In this study, we aimed to measure the volume and fat content of the liver and pancreas in a large cohort of individuals with type 1 and type 2 diabetes and use the largest available samples with genetic association results to test the causal role of liver and pancreas fat content and volume in the etiology of type 1 and type 2 diabetes using an MR approach.

Data Sources and Study Participants

The UK Biobank Study

We used data from the UK Biobank for the MRI study of liver and pancreas volume and fat content (10). For the current study, we included 32,859 individuals of White British ancestry who underwent the MRI scan. Type 1 diabetes and type 2 diabetes were defined as binary outcomes from ICD-9 and ICD-10 medical billing codes. The UK Biobank has approval from the North West Multicenter Research Ethics Committee (https://www.ukbiobank.ac.uk/ethics/), and these ethics regulations cover the work in this study.

Image Processing

The methods have previously been described in detail (9). In preprocessing, we blended the six separate Dixon neck-to-knee acquisitions, applying bias field correction and automated correction of fat/water swaps. We used the Phase Regularized Estimation using Smoothing and Constrained Optimization (PRESCO) algorithm to estimate proton density fat fraction (PDFF) in the liver and pancreas multiecho slices. To segment organs, we manually annotated organs on the three-dimensional Dixon neck-to-knee acquisition (liver) and T1-weighted three-dimensional pancreas acquisition (pancreas). Annotations were manually inspected to ensure accuracy before use in modeling. We trained a modified U-net convolutional neural network on each modality and applied this to data from all participants. We estimated volumes by counting voxels and multiplying by the size of each model.

Genome-Wide Association Studies of Type 1 and Type 2 Diabetes

Summary-level association results were extracted from the largest publicly available genome-wide association study (GWAS) of type 1 diabetes from the meta-analysis of 9,358 case and 15,705 control subjects (11) and type 2 diabetes from a recent meta-analysis of 55,005 case and 400,308 control subjects of European ancestry (12). The UK Biobank participants were not part of these GWAS. Details on the demographics of the cohorts participating can be found in the respective publications.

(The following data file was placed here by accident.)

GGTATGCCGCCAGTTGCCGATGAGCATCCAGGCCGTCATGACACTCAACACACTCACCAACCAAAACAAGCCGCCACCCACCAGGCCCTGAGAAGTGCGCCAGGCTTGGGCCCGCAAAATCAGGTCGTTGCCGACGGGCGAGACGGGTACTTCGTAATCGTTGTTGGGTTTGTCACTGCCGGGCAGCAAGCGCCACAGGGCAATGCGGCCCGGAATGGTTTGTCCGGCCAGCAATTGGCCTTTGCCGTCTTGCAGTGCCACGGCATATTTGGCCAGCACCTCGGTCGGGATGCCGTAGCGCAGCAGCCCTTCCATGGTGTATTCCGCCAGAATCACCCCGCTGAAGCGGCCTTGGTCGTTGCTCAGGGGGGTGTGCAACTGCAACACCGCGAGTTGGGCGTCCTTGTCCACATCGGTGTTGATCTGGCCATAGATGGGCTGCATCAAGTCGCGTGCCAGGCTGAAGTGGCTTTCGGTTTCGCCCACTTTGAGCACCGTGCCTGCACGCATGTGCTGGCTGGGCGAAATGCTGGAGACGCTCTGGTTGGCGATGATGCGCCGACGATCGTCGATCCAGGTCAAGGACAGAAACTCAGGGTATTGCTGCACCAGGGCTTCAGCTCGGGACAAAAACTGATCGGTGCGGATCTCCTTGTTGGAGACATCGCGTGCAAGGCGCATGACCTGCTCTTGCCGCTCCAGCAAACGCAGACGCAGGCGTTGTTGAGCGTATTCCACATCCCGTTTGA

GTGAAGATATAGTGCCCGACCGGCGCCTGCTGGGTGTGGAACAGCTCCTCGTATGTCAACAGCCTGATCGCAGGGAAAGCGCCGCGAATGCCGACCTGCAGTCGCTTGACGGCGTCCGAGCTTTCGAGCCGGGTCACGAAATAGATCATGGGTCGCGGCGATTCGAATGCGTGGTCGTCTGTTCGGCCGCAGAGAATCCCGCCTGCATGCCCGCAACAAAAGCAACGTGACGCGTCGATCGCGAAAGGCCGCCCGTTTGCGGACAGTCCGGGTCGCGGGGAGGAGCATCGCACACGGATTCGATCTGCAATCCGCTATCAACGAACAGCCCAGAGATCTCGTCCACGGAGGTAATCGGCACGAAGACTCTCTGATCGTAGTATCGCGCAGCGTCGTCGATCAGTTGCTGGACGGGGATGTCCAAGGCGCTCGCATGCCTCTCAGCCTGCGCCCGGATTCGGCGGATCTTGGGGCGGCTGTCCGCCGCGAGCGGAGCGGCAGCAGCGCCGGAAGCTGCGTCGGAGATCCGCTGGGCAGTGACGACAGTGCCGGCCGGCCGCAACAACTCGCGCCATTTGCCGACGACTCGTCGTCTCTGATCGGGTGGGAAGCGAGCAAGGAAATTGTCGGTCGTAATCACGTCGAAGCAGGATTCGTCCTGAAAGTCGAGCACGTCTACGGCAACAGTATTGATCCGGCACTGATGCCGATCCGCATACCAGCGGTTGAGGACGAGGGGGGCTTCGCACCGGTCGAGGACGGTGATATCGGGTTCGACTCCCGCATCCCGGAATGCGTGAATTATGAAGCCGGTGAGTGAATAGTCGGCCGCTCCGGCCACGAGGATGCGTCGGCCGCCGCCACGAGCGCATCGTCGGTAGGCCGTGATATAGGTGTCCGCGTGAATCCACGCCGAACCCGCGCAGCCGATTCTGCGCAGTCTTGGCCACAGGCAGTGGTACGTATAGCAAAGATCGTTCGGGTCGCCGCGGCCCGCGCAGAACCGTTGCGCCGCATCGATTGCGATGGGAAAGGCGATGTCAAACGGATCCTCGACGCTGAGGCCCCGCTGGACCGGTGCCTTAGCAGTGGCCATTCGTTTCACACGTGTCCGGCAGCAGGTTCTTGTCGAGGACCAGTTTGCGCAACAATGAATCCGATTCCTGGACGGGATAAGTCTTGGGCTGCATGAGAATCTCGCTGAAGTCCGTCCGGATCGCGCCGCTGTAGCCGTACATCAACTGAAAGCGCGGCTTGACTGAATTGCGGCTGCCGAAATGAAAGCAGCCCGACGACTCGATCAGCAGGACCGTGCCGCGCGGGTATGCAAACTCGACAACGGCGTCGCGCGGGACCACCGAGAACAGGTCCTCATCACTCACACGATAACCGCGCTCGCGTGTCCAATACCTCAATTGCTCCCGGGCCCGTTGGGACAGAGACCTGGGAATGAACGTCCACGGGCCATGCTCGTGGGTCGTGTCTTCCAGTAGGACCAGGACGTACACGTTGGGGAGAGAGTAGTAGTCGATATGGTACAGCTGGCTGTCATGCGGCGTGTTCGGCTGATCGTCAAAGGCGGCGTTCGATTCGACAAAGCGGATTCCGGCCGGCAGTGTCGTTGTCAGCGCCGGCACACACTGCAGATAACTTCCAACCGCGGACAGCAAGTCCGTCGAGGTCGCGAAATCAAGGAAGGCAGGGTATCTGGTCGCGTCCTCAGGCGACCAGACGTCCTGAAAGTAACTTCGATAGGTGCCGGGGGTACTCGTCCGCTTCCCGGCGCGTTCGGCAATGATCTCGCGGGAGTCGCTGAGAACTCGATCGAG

FinnGen Study

We used GWAS summary statistics from FinnGen (13) to validate our findings. The GWAS of type 1 diabetes included 2,649 case and 183,674 control subjects, and the GWAS of type 2 diabetes included 29,166 case and 183,185 control subjects. The definitions of disease and population characteristics are summarized in Supplementary Table 1.

Genetic Instrument

We used genetic variants associated with four different exposures, including liver and pancreas fat content and volume. The GWAS has previously been described (9), but in summary, we included participants who self-reported their ancestry as “White British” and who clustered with this group in a principal components analysis. We used BOLT-LMM and included age at imaging visit, age squared, sex, imaging center, scan date, scan time, and genotyping batch as fixed-effects covariates and genetic relatedness as a random effect to control for population structure and relatedness.

For each instrument, we used independent variants associated (P < 5 × 10−8) with each exposure in the UK Biobank. This included 10 variants associated with liver fat (explained 4.6% of the observed variance), 11 variants associated with liver volume (2%), 9 variants associated with pancreas fat (1.9%), and 17 variants associated with pancreas volume (2.3%) (Supplementary Table 2A) (14). The minor allele frequencies of these variants ranged between 0.013 and 0.495.